- Slowing iMac sales.
Even though Apple's stock is priced like a value stock with a low P/E valuation, the analyst community continues to judge it as if it were still a hyper-growth stock and the overall community sentiment reflects that. Even after the 38% stock price drop and mediocre earnings release, only 6 out of 60 analysts had Apple rated either Neutral or Sell. That reflects the inertia of a decade of accelerating revenue and earnings and Apple consistently beating conservative estimates. Analysts have come to expect Apple to low-ball their numbers and then beat them. Apple confessed this quarter that the numbers going forward are likely to be the actual expectations. Any beats - if that - will be marginal at best, unless consumer preferences gravitate towards Apple products in an unforeseen shift.
Here's what can help Apple going forward:
- Addition of new iPhone carriers, including NTT DoComo (Japan), T-Mobile (U.S.), and China Mobile (NYSE:CHL) in either 2H 2013 or early-2014.
- New iPhone, iMac, and iPad products scheduled to hit in 2013 and 2014. This includes a large-screen option to combat Samsung in this high-end niche.
- Sub-$300 iPhone launch likely to expand market share without cannibalizing existing iPhone 5.
- Gross margin deterioration likely to slow or reverse, especially if NAND pricing weakens and without the huge CAPX necessitated for the rollout of the touch-screen iPhone 5.
- Apple TV: it's not in any of the analysts' models, so anything here is a major plus.
- More proactive cash deployment on behalf of shareholders, as advocated by some analysts, investors, CNBC, and David Einhorn.
Component supply relief to the gross margin and the absence of a price war in handsets (the Street's main fear) should be alleviated soon. Neither BlackBerry nor Nokia are in a position to cut prices much further. Samsung faces price competition in memory chips and TVs and does not want to see deep price-cutting on its most profitable product line. So expect rational price behavior from the industry market share leader.
In the meantime, Apple stock is simply not vulnerable beyond the low-400's in a worst-case scenario. From the recent low of $440, we are talking about 5% downside, with upside to $600 easily achievable short-term as the stock appears washed-out. That is a 6-to-1 upside/downside ratio, an excellent risk-reward ratio that led me to add some Apple to some managed accounts near the recent bottom. I still believe Apple can trade back to $700 -- and then some -- but it will be a bit harder slogging and a few more quarters of results to get back to that level. Still, I can easily see a bounce-back and 'easy money' made on a move back to $600 as investors realize the sky isn't falling, Apple shares are cheap, the company will eventually be parting with more cash, and short-covering and new longs who turned bearish in the $650-$700 range re-enter the stock at current levels. Money manager and bond guru Jeff Gundlach was bearish and saying to short Apple at $650-$700, not in the $mid-400's.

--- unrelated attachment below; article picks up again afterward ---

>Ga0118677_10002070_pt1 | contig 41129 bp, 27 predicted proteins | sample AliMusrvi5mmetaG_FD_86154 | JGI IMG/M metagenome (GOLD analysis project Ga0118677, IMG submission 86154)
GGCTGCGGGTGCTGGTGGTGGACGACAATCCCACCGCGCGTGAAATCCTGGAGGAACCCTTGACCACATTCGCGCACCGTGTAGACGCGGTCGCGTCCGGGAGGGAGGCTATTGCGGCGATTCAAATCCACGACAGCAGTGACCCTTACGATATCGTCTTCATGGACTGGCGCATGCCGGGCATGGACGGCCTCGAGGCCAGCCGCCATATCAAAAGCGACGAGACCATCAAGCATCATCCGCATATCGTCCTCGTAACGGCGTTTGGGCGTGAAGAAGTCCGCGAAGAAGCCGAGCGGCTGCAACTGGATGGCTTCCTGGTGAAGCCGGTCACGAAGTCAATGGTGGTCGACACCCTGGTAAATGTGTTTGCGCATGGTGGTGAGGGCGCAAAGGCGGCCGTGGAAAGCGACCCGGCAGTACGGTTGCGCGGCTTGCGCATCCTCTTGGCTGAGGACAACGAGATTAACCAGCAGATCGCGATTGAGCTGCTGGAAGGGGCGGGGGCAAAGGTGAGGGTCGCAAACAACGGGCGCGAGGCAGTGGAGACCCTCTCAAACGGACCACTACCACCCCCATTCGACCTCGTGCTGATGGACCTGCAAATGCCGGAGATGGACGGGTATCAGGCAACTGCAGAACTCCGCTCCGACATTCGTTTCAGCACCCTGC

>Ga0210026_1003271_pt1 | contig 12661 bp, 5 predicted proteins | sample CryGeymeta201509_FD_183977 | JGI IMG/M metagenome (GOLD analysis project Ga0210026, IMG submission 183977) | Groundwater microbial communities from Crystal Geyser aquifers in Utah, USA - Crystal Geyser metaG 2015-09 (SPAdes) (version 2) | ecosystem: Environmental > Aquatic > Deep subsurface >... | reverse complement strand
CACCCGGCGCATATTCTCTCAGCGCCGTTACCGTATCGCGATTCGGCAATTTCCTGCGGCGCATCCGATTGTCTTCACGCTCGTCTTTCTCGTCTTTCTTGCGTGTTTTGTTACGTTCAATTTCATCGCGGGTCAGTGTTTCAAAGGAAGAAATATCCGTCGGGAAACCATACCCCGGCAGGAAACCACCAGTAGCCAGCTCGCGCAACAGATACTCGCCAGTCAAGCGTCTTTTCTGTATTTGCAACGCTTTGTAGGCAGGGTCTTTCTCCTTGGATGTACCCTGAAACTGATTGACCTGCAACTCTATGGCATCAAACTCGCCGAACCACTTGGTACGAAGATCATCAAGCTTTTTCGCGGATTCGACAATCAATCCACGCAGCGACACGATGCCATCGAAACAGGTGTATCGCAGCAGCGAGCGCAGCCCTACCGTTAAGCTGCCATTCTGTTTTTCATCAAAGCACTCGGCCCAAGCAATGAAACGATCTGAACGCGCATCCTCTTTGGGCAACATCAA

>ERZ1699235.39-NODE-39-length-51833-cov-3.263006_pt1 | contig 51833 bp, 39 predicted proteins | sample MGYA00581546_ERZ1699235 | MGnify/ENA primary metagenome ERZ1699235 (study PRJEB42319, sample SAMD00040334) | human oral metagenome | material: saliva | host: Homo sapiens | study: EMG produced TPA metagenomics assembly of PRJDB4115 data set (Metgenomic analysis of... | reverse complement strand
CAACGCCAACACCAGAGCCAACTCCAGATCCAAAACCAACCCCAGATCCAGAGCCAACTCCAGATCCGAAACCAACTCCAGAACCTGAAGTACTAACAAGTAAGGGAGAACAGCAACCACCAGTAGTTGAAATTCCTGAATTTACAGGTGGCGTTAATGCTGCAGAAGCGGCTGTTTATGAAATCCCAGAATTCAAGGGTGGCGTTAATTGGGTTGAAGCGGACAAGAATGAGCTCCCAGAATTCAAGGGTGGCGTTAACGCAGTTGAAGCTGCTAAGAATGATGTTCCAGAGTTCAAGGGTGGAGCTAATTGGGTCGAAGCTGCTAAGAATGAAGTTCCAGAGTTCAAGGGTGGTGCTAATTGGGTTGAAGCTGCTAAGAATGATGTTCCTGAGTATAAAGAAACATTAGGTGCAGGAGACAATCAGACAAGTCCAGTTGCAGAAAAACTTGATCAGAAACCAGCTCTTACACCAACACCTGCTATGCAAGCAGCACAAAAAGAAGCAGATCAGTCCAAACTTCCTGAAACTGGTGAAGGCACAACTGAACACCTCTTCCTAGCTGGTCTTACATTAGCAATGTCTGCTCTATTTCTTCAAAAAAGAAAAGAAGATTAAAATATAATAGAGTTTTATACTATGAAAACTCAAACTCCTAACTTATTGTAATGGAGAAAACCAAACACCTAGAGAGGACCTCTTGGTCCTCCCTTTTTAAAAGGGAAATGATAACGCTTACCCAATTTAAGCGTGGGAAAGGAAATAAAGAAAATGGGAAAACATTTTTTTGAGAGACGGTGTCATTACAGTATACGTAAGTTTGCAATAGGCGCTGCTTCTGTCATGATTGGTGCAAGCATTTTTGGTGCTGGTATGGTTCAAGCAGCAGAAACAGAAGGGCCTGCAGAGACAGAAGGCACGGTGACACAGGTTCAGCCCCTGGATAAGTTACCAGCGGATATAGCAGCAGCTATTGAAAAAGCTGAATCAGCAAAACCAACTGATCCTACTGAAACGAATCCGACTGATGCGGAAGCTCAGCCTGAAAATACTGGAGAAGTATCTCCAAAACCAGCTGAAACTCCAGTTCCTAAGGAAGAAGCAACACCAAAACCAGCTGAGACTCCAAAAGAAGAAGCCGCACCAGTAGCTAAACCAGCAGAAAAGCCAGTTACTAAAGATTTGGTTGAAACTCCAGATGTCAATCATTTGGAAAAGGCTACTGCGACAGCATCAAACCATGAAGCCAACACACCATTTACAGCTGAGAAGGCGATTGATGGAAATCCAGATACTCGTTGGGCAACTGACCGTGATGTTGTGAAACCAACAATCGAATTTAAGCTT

For those wanting to hold on and wait for the tougher move back up to $700, gains made from today's depressed levels will make holding longer-term for the higher price a bit easier. To get back to the record highs, Apple investors will want to see 2013 developments in the tablet and smartphone arenas plus more capital management agitation (CEO Tim Cook throwing cold water on Einhorn & Co. at today's Goldman Sachs conference). With the rest of the market approaching 5-year highs and many other asset classes like junk bonds looking a bit 'bubbly', there is something to be said for buying a premier blue-chip company at 30% off the recent highs and at a 7x P/E ex-cash.
Apple shares may not be as green as they once were. But they're not rotten.
Disclosure: I have no positions in any stocks mentioned, and no plans to initiate any positions within the next 72 hours. I wrote this article myself, and it expresses my own opinions. I am not receiving compensation for it (other than from Seeking Alpha). I have no business relationship with any company whose stock is mentioned in this article.
Additional disclosure: The author has no personal position in AAPL but accounts under his control may have a position in the stock as of publication.